The laws and regulations around compliance, while challenging to deal with at times, are designed to ensure thorough and high quality care for patients as well as encourage communication between clinicians. The goal for this post (and our new PT Practice Intel product) is to help you understand the myriad ways compliance extends beyond the legal bounds and make adhering to compliance guidelines as easy and beneficial for your physical therapy practice as possible!
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On a basic level, most physical therapy clinic owners, staff, and therapists understand why compliance is important - because it is a legal issue! Maintaining a legally abiding practice is of the utmost importance to avoid lawsuits, expensive audits, and even being forced to close your doors. However, what most physical therapy clinic owners do not truly grasp is that compliance benefits extend beyond HIPAA and into employee engagement, patient outcomes, and the financial health of your practice! Let’s take a look at all the reasons why you should really care about compliance.
The reigning regulations that dictate compliance are HIPAA and HITECH as they require security of protected health information. Specifically, HIPAA was designed to protect a patient’s sensitive health information from being disclosed without their consent. Under this law, any healthcare entity must have documented policies and procedures for how your practice handles PHI and these policies and procedures must be outlined, accessible, understood and implemented by clinicians and staff.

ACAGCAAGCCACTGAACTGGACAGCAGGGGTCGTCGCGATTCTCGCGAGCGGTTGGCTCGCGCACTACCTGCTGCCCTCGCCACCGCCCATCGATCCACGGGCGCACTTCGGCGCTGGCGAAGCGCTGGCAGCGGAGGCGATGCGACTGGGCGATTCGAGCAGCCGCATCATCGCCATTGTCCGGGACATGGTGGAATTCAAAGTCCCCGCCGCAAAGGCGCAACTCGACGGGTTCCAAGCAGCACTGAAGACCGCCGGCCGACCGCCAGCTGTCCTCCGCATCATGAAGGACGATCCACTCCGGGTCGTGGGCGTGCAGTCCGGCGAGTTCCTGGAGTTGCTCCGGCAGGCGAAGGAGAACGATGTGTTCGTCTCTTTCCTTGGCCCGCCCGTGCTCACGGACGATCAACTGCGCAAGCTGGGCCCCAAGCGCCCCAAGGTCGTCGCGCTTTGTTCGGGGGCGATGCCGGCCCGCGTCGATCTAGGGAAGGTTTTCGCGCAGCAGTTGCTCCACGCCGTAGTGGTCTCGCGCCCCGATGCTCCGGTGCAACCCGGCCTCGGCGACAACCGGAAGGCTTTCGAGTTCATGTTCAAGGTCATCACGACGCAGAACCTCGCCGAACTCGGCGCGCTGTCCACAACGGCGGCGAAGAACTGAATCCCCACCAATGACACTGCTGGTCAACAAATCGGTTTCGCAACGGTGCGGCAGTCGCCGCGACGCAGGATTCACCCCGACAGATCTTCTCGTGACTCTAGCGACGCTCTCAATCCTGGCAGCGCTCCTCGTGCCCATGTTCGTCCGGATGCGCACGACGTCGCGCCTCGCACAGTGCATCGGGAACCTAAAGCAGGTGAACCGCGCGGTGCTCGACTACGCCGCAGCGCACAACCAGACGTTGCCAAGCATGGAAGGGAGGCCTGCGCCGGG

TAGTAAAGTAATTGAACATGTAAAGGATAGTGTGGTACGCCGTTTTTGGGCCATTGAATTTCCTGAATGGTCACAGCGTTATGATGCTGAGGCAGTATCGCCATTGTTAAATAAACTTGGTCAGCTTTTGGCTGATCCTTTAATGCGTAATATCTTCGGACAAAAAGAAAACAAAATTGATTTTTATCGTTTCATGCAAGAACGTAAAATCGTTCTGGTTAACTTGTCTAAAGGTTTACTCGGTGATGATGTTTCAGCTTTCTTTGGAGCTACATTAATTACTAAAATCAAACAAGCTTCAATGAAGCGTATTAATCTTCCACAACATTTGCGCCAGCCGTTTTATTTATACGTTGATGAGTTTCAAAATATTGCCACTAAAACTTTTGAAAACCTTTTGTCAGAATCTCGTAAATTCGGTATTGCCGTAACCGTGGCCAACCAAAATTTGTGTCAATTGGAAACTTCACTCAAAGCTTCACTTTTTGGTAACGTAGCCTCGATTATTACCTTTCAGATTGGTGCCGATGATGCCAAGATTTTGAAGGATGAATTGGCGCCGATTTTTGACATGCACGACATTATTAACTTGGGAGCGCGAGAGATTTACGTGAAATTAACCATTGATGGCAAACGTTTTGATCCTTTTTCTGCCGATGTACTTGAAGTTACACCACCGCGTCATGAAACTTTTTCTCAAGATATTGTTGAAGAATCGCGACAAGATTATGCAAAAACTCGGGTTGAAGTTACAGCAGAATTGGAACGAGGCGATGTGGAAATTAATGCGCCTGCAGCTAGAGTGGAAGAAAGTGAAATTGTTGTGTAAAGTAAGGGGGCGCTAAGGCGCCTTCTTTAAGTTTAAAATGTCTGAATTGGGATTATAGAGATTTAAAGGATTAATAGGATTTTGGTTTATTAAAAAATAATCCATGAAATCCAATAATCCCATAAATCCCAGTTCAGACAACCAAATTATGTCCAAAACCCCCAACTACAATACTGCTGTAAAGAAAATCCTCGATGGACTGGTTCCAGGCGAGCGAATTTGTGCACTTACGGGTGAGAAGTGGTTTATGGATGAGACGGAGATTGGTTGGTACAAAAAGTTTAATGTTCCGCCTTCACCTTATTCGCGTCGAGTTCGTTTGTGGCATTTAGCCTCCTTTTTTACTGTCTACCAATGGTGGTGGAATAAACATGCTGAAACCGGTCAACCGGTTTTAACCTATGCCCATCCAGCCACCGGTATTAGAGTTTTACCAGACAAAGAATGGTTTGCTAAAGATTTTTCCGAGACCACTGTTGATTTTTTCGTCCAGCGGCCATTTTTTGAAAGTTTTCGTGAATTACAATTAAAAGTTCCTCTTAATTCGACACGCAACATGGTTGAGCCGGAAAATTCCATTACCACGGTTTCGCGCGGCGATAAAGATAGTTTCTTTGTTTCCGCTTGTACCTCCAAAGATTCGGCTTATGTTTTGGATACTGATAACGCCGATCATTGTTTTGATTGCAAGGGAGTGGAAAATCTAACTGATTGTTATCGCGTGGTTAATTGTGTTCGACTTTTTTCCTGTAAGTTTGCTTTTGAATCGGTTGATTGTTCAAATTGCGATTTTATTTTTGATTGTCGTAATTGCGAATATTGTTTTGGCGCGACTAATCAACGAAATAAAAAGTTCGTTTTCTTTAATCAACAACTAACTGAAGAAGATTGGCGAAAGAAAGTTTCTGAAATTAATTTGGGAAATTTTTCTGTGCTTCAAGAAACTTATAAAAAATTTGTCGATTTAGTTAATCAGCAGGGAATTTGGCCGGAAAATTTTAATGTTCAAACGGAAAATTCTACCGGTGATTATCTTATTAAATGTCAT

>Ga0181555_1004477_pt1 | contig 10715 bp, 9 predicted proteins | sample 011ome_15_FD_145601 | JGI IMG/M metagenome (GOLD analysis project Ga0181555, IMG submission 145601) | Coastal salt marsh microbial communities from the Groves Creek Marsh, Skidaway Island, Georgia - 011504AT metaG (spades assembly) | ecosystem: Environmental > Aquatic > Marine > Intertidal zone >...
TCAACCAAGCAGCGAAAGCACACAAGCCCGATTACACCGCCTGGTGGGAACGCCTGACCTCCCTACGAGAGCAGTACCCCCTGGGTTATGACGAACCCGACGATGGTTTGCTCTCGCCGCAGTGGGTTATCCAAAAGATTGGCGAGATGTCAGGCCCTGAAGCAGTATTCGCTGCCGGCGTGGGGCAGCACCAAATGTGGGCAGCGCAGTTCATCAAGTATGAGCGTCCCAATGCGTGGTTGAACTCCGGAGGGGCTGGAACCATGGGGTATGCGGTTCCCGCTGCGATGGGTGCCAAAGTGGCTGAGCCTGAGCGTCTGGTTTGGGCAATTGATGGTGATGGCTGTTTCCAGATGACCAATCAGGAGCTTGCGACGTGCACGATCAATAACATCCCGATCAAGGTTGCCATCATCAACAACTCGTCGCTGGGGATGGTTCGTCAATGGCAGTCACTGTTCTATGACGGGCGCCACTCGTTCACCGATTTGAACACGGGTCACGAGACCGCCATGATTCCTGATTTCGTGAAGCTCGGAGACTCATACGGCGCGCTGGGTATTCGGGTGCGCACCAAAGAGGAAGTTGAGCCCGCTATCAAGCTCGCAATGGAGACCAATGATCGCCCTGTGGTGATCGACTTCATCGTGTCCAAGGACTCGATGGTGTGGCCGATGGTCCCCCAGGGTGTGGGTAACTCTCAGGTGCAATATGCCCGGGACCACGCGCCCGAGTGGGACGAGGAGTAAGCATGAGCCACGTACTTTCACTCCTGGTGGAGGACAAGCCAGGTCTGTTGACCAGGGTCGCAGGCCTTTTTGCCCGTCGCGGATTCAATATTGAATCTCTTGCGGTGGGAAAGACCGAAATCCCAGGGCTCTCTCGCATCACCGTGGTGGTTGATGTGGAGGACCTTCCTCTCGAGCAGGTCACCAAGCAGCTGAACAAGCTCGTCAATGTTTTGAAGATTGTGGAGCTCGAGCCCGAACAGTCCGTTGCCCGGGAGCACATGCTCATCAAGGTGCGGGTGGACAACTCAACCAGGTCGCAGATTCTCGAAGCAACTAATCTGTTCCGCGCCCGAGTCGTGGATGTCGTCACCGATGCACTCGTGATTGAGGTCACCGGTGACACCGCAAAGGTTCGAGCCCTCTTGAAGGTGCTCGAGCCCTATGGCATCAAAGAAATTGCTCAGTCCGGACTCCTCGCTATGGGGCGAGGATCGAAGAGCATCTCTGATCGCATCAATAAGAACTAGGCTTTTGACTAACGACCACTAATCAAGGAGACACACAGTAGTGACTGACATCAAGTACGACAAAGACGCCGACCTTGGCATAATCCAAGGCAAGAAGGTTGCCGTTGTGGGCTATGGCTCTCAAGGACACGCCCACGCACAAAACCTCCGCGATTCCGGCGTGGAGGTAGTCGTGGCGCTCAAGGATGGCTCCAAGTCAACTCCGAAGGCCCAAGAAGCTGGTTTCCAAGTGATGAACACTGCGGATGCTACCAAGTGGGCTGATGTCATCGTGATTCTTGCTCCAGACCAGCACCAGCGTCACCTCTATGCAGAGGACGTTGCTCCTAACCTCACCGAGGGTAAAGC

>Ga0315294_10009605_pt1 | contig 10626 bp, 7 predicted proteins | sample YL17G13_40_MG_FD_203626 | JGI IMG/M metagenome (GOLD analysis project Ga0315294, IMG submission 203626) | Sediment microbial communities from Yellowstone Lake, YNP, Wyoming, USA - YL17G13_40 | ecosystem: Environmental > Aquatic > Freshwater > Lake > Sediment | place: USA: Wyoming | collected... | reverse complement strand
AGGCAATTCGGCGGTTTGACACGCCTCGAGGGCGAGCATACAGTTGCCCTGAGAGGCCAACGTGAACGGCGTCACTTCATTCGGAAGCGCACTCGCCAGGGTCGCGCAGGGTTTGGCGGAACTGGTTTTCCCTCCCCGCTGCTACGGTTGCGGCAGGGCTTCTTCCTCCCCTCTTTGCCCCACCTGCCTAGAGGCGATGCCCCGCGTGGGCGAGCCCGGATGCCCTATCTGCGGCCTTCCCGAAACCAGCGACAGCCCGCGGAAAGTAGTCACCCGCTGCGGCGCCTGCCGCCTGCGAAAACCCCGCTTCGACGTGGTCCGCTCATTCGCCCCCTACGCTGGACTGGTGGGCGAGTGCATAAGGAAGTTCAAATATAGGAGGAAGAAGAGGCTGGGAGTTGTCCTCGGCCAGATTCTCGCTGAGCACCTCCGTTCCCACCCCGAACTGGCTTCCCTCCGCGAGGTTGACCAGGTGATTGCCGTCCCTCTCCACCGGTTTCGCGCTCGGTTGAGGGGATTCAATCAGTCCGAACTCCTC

The HITECH Act was signed into law for two major reasons. The first being to tighten up some loopholes of HIPAA and the second to encourage the adoption of health information technology (specifically EMRs) to improve security protections of patient health information. While healthcare workers have A LOT of opinions on the HITECH Act and EMRs, that’s a conversation for another day. What is important to note is that both HIPAA and HITECH are laws and if a patient feels their rights have been violated or a practice is found to be noncompliant, they could face a lawsuit or hefty fine.
In addition to the two biggies, HIPAA and HITECH, there are other laws and regulations you should be aware of as a business owner. Make yourself familiar with The Fair Labor Standards Act, the Civil Rights Act, the Age Discrimination in Employment Act, and Americans with Disabilities Act. All of these laws determine how you hire, employ, provide benefits, and pay your employees and should be considered a vital part of remaining compliant.
While a huge component of compliance is legal, it is also a fantastic way to maintain high standards for your employees. Documentation plays an extremely important role in a physical therapy practice, and ensuring compliant documentation is a must. As a bonus, when therapists are trained to write high quality documentation, they become more efficient and effective in writing those notes.